The author's youthfulness helps to assure the inevitable comparison with the Anne Frank diary although over and above the sphere of suffering shared, and in this case extended to the death march itself, there is no spiritual or emotional legacy here to offset any reader reluctance.

Pub Date: Jan. 16, 2006

ISBN: 0374500010

Page Count: 120

Publisher: Hill & Wang

Review Posted Online: Oct. 7, 2011

Kirkus Reviews Issue: Jan. 15, 2006

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This moving, potent testament might have been titled “Black Lives Matter.” Or: “An American Tragedy.”

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The powerful story of a father’s past and a son’s future.

Atlantic senior writer Coates (The Beautiful Struggle: A Father, Two Sons, and an Unlikely Road to Manhood, 2008) offers this eloquent memoir as a letter to his teenage son, bearing witness to his own experiences and conveying passionate hopes for his son’s life. “I am wounded,” he writes. “I am marked by old codes, which shielded me in one world and then chained me in the next.” Coates grew up in the tough neighborhood of West Baltimore, beaten into obedience by his father. “I was a capable boy, intelligent and well-liked,” he remembers, “but powerfully afraid.” His life changed dramatically at Howard University, where his father taught and from which several siblings graduated. Howard, he writes, “had always been one of the most critical gathering posts for black people.” He calls it The Mecca, and its faculty and his fellow students expanded his horizons, helping him to understand “that the black world was its own thing, more than a photo-negative of the people who believe they are white.” Coates refers repeatedly to whites’ insistence on their exclusive racial identity; he realizes now “that nothing so essentialist as race” divides people, but rather “the actual injury done by people intent on naming us, intent on believing that what they have named matters more than anything we could ever actually do.” After he married, the author’s world widened again in New York, and later in Paris, where he finally felt extricated from white America’s exploitative, consumerist dreams. He came to understand that “race” does not fully explain “the breach between the world and me,” yet race exerts a crucial force, and young blacks like his son are vulnerable and endangered by “majoritarian bandits.” Coates desperately wants his son to be able to live “apart from fear—even apart from me.”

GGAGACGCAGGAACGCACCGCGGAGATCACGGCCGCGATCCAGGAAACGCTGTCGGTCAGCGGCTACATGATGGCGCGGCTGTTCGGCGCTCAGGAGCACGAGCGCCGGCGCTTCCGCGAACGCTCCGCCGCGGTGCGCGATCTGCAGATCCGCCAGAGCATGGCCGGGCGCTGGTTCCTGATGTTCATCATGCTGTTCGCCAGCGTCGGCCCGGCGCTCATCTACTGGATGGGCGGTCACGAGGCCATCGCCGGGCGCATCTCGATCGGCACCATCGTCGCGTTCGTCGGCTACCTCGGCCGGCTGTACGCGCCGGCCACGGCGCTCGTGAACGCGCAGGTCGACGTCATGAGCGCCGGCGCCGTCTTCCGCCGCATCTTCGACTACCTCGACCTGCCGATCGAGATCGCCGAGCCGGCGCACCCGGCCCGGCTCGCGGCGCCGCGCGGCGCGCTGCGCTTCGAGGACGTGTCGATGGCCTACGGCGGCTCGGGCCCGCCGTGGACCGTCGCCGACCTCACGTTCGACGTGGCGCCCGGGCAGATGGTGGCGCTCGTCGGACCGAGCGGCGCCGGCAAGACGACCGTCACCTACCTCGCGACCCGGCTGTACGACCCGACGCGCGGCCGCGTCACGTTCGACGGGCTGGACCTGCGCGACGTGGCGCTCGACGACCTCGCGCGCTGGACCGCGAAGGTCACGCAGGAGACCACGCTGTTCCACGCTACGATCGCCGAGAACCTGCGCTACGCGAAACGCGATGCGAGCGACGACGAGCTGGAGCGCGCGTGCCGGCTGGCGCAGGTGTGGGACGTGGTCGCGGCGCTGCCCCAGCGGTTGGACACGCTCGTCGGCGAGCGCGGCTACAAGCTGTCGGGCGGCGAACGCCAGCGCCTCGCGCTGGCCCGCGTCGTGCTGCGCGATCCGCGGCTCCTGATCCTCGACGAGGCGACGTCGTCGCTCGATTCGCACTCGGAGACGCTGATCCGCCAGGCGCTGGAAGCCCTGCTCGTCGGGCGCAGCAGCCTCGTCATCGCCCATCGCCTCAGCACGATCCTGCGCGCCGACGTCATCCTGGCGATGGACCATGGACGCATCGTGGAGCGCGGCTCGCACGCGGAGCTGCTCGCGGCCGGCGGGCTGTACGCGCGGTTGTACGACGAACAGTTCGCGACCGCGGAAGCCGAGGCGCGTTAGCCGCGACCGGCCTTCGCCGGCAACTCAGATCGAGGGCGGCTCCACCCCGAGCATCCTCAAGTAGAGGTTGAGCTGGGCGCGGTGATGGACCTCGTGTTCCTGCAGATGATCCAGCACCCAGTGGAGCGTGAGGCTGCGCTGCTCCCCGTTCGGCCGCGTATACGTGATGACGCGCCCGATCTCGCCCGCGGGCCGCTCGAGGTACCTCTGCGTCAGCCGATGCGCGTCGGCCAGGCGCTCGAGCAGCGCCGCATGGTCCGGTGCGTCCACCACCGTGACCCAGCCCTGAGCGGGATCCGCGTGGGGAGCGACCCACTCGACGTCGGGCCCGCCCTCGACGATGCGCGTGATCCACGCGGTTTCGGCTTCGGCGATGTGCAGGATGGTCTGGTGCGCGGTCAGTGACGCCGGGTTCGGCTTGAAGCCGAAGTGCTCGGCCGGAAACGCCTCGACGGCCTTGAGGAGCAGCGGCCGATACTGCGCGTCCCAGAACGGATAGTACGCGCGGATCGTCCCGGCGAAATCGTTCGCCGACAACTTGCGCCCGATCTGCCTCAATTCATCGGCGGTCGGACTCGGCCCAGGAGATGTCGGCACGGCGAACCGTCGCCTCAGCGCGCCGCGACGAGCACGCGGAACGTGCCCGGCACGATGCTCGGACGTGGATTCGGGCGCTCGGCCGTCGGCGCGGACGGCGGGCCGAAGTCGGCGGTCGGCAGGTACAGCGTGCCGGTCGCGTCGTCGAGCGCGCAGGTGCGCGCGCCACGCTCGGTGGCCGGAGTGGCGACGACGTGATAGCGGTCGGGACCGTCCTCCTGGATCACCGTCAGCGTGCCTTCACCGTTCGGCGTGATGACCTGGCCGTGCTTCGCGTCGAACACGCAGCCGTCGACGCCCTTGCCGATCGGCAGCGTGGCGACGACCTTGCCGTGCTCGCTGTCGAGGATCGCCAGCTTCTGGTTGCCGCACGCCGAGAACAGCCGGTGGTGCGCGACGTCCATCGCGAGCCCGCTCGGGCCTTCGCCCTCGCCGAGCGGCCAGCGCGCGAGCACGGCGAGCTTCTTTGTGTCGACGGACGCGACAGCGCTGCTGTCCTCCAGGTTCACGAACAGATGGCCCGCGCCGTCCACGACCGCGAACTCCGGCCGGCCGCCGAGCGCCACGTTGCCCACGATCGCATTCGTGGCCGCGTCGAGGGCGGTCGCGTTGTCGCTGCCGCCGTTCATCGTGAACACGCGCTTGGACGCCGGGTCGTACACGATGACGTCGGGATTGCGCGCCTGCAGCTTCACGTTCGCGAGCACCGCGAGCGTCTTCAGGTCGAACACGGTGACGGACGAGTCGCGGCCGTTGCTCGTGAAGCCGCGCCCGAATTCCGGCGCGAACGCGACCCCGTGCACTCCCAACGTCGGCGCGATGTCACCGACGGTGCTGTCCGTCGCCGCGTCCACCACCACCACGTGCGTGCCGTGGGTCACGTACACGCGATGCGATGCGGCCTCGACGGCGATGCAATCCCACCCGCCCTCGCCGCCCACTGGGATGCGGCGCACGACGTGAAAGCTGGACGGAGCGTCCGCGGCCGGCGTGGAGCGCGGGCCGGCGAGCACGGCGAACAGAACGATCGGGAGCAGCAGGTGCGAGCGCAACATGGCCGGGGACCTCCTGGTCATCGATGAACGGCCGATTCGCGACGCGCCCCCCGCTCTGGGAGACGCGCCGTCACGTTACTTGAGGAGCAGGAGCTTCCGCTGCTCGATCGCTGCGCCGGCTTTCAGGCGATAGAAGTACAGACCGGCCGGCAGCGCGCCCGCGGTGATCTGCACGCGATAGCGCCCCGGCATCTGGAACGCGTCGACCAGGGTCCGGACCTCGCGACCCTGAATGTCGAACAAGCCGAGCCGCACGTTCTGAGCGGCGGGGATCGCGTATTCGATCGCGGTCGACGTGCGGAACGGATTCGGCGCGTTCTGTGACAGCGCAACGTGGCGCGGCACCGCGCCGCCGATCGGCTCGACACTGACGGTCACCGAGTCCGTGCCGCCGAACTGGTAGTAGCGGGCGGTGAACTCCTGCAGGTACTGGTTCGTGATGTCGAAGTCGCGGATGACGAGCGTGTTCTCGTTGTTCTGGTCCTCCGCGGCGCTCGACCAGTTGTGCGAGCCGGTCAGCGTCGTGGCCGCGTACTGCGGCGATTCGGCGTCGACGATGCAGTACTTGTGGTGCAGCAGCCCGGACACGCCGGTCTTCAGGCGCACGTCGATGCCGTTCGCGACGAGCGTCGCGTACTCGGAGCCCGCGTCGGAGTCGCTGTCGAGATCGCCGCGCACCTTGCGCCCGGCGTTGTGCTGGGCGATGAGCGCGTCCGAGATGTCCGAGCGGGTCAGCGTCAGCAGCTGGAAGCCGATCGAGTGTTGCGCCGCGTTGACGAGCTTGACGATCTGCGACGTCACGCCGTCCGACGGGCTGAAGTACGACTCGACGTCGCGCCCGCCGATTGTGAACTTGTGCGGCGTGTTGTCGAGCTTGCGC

This moving, potent testament might have been titled “Black Lives Matter.” Or: “An American Tragedy.”

Pub Date: July 8, 2015

ISBN: 978-0-8129-9354-7

Page Count: 176

Publisher: Spiegel & Grau

Review Posted Online: May 6, 2015

Kirkus Reviews Issue: July 1, 2015